“The Night Of” thoughts, Episode Seven: “Ordinary Death”

Even by the deeply degraded human-behavior plausibility standards of The Night Of, the jailhouse kiss shared by Nasir Khan and his attorney — his attorney! — Chandra Kapoor in “Ordinary Death,” this week’s episode, strains credulity beyond the breaking point and well into the realm of “you’ve got to be fucking shitting me.” Not that I’d expect anything more from Naz, who later in the episode becomes an accessory to murder, for real this time. Nor, frankly, would I hope for much better from Chandra, who despite her law degree and work on a high-profile case for a prestigious firm has been depicted to be green as the summer grass time and time again. (Remember when she didn’t know what ketamine was?)

But from Richard Price and Steven Zaillian, the two highly acclaimed auteurs behind this turkey, I think “not having a brilliant young lawyer make out with the murder suspect she’s representing in full view of Rikers Island security cameras” is the least we could demand. Naz is a handsome guy, sure, and I suppose I could understand how transference could cause Chandra’s protective instincts toward him — at this point, she’s one of the few people alive who believe he’s not guilty — to transmute into attraction. But he’s no more the only eligible bachelor in town than his dad was the only delivery guy capable of bringing her dinner the other week. Yet here we are, once again forcing a plot contrivance the way a prowler would jimmy open a lock. And for what? So Naz can have a series of gruesome flashbacks and visions of Andrea and her bloody corpse during and after the kiss? Whether to deepen our suspicion that he’s guilty or to simply exploit the perverse charge of seeing a woman maimed once again, it’s no more necessary than the kiss itself.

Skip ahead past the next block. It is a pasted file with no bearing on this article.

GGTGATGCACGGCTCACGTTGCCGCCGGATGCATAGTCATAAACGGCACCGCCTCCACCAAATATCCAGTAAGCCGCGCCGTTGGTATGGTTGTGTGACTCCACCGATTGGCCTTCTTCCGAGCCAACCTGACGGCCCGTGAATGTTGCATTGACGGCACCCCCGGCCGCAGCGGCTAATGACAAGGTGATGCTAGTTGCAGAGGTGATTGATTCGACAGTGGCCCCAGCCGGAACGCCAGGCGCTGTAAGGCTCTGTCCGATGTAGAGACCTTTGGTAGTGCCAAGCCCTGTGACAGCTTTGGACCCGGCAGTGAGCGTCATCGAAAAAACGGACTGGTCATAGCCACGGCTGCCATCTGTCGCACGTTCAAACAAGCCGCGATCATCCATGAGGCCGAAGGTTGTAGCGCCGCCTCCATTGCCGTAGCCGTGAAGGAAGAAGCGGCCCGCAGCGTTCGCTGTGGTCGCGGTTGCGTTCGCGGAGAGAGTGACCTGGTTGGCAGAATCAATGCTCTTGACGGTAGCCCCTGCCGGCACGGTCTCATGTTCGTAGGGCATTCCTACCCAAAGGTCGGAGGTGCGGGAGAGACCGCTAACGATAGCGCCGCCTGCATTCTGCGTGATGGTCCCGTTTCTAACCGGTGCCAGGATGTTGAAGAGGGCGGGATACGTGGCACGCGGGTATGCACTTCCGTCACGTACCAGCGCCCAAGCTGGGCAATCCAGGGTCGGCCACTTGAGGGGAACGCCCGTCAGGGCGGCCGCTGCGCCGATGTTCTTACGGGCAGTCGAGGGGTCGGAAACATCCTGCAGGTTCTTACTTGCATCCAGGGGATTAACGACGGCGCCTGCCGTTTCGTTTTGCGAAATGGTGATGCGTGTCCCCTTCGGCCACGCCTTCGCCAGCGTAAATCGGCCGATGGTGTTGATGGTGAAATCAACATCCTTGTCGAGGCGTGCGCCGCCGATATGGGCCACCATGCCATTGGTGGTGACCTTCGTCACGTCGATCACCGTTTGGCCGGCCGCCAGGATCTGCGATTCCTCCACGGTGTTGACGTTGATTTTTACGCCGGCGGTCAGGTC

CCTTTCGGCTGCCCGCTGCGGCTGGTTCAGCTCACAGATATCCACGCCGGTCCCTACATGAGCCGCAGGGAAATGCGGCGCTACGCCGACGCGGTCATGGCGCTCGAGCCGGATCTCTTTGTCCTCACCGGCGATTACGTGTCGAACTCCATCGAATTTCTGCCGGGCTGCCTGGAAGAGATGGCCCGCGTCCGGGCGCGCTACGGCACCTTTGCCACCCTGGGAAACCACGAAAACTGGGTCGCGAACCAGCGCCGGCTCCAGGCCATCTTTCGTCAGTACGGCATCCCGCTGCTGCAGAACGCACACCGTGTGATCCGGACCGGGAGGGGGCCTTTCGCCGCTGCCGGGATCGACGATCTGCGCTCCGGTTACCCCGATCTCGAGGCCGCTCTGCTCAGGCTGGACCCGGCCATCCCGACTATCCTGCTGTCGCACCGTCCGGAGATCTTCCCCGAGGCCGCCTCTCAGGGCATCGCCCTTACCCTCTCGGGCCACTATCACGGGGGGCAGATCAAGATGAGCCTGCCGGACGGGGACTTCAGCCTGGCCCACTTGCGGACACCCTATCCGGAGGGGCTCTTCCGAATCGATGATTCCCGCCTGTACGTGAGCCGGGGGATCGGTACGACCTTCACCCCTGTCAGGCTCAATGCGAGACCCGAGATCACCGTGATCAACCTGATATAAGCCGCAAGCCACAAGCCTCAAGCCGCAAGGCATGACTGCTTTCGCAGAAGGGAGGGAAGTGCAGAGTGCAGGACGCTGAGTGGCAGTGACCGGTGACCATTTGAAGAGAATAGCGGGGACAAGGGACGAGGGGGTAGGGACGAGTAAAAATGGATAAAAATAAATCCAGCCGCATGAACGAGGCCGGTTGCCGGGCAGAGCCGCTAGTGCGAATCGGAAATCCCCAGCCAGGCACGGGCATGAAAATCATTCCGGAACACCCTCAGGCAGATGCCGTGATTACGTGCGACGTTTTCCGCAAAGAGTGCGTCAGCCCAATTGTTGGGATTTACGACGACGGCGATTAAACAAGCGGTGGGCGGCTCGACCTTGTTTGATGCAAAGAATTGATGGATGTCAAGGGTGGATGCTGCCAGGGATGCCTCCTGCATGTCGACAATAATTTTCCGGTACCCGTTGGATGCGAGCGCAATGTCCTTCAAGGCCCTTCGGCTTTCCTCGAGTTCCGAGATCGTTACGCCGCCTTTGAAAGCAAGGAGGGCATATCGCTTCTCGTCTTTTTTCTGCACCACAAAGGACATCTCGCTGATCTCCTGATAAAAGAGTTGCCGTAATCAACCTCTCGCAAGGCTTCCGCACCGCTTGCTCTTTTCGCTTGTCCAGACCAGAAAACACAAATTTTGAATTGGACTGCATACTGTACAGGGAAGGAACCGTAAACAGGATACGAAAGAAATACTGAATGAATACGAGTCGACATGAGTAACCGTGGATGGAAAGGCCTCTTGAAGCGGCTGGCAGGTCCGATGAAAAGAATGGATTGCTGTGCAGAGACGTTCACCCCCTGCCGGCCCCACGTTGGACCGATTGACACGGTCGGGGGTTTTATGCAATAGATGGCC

I reviewed last night’s The Night Of, which seems to have caused many in the audience to throw their hands up in despair, and for good reason, for Decider.

“The Night Of” thoughts, Episode Six: “Samson and Delilah”

Six episodes in, two episodes to go, and it’s time to admit it: I don’t understand The Night Of. Like, at all. I don’t understand its pacing — what happens, and when, and for how long. I don’t understand its characters — who gets centered, and when, and what we do or don’t learn about them. I don’t understand the dividing lines between episodes — why last week’s installment ended with John Stone in a dark basement with a lead pipe in his hand and a convict on the run, only for nothing to come of it, and why this week’s ended with him looking at a personal trainer possibly putting the moves on a client of a certain age with a hip-hop song based on Chicago’s “25 or 6 to 4” playing on the soundtrack. I don’t know why every black man is menacing. I don’t know why every decision Naz makes is transparently idiotic. I don’t know why it continues to pull casting stunts with HBO veterans — all rise for the Honorable Yellow King presiding, for example. I can’t even begin to fathom its fascination with John Stone’s feet — maybe the single biggest discrepancy between the time and effort placed into a plot element by a show and its emotional, thematic, and narrative payoff for the audience. For me, at least, the mystery at the center of The Night Of — including last night’s episode, “Samson and Delilah” — is what the hell The Night Of is trying to do. For a miniseries that’s 75% complete, that’s a bad place to be.

I reviewed this week’s baffling The Night Of for Decider.